Is Neymar better than Messi?
He is an unlikely symbol of the new Brazil -- a skinny, mohawked 19-year-old with a shy smile -- but Neymar da Silva Santos Jnr is just that.
Already a superstar in his homeland, Neymar is riding the crest of a remarkable economic boom. He has a pay packet to rival the top players in Europe and this week can test himself against the best at the FIFA Club World Cup in Japan.
The message from Brazil is clear: watch out Barcelona and watch out Lionel Messi.
"It is certain that Neymar will be the best in the world by 2014, without doubt," says his coach at Santos, Muricy Ramalho. "Now Messi is the best, Cristiano Ronaldo is second. Neymar is third best in the world, but by the World Cup in Brazil, he will be first."
Pele goes even further. "I think Neymar is better than Messi, more complete," says the man who brought Santos global fame.
The comparisons in Brazil are relentless. When Neymar scored four goals for Santos on the same day that Messi hit a hat-trick for Barca, shortly before both were included on the 23-man shortlist for the Ballon d'Or last month, the front page of sports daily 'Lance!' screamed "Learn Messi!"
Neymar himself is humble, and a little weary, when asked about Messi when we meet at Santos' training centre in a room adorned with murals of the club's heroes (Pele, Robinho, Elano), shortly before the squad left for Japan.
"Look, I don't know," he says. "To get where Messi has got to, you have to work very hard, train all the time, be totally dedicated.
"Yes, I hope one day I can arrive where Messi is now. So I have dedicated myself to this, always training and working. I hope I can play against Messi in Japan. I would be honoured. Today he is the best in the world."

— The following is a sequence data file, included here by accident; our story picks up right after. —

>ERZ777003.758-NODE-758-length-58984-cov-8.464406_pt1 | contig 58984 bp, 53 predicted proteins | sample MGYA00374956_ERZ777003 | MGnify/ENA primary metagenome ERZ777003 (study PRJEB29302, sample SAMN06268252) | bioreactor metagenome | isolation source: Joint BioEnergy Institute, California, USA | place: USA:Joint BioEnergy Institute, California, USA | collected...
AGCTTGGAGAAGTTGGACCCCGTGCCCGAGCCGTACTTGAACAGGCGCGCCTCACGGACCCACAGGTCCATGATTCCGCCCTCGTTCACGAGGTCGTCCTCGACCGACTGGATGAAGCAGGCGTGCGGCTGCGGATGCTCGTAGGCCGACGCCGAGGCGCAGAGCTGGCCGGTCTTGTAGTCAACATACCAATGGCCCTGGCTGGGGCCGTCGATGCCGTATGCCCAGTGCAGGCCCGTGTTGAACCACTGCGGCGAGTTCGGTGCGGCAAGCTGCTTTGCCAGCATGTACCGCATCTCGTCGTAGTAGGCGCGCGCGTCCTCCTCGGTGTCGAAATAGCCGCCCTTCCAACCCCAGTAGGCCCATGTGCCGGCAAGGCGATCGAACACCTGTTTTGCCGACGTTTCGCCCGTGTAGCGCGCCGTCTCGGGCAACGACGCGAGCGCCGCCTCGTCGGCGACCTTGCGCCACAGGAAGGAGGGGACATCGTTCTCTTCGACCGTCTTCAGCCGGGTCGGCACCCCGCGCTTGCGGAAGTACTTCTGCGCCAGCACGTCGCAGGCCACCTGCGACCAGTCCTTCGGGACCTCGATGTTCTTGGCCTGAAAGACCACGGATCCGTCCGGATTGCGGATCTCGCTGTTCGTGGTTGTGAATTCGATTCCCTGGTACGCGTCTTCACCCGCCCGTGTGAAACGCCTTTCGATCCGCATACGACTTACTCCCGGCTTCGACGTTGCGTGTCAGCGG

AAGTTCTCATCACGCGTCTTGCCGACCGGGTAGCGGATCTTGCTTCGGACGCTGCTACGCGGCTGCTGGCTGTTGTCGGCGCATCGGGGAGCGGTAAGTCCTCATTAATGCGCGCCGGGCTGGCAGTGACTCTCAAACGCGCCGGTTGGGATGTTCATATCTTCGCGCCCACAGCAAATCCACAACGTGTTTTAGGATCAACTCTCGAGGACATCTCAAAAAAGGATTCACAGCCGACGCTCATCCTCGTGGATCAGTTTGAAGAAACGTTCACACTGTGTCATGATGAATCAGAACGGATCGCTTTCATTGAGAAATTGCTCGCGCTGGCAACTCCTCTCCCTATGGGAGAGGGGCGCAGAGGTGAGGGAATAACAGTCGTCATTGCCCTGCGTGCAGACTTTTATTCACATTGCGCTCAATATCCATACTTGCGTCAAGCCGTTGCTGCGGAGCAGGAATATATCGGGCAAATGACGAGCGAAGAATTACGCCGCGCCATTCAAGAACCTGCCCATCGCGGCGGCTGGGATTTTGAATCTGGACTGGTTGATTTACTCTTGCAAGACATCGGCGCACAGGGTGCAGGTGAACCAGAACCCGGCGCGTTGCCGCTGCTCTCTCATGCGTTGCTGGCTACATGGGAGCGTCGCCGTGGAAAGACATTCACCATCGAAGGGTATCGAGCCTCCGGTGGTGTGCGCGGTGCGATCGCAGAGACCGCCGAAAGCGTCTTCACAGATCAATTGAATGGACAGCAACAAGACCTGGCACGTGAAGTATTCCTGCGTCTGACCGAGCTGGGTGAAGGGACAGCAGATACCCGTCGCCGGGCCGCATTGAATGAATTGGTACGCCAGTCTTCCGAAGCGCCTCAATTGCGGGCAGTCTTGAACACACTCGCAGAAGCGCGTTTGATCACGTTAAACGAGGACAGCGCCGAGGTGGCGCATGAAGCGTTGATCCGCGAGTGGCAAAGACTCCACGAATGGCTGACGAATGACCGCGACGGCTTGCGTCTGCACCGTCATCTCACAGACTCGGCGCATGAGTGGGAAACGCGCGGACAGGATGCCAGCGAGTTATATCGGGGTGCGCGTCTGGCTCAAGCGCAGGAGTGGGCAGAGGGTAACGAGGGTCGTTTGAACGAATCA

Neymar turned down Chelsea and Real Madrid before signing a new contract with Santos last month that will net him about £550,000 a month.
With a popularity that transcends club loyalties, based largely on the hope he can inspire Brazil's return to the jogo bonito after the unpopular Dunga years, keeping Neymar at home became a national issue.
Santos president Luis Alvaro Ribeiro even called on Brazilian president Dilma Rousseff to help.
The Spanish bank Santander, a major player in Brazil, took out double-page newspaper adverts proclaiming itself proud to have contributed to keeping the player at home.
It is one of seven companies tied into an imaginative contract with Neymar and Santos, the club realising it needed help topping up the £90,000-a-week salary it could pay.
"I have no regrets," Neymar says about turning down Chelsea and Real. "It is still a dream of mine to play in Europe, but I don't know when. If I leave I want the moment to be right. But I will stay with Santos until 2014, it is definite."
With the release clause in his contract having been increased to €70m, and the option of walking away on a free after the World Cup, this looks the likeliest scenario, although a huge offer from Europe in the meantime could still change the landscape.